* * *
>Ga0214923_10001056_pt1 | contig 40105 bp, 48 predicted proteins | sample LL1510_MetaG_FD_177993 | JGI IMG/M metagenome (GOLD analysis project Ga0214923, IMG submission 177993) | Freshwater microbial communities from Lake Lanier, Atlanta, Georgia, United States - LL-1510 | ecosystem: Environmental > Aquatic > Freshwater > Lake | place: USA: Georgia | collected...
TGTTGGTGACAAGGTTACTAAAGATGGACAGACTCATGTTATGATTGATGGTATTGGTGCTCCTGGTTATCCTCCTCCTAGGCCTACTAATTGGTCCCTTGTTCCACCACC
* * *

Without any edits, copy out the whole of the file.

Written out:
>Ga0214923_10001056_pt1 | contig 40105 bp, 48 predicted proteins | sample LL1510_MetaG_FD_177993 | JGI IMG/M metagenome (GOLD analysis project Ga0214923, IMG submission 177993) | Freshwater microbial communities from Lake Lanier, Atlanta, Georgia, United States - LL-1510 | ecosystem: Environmental > Aquatic > Freshwater > Lake | place: USA: Georgia | collected...
TGTTGGTGACAAGGTTACTAAAGATGGACAGACTCATGTTATGATTGATGGTATTGGTGCTCCTGGTTATCCTCCTCCTAGGCCTACTAATTGGTCCCTTGTTCCACCACC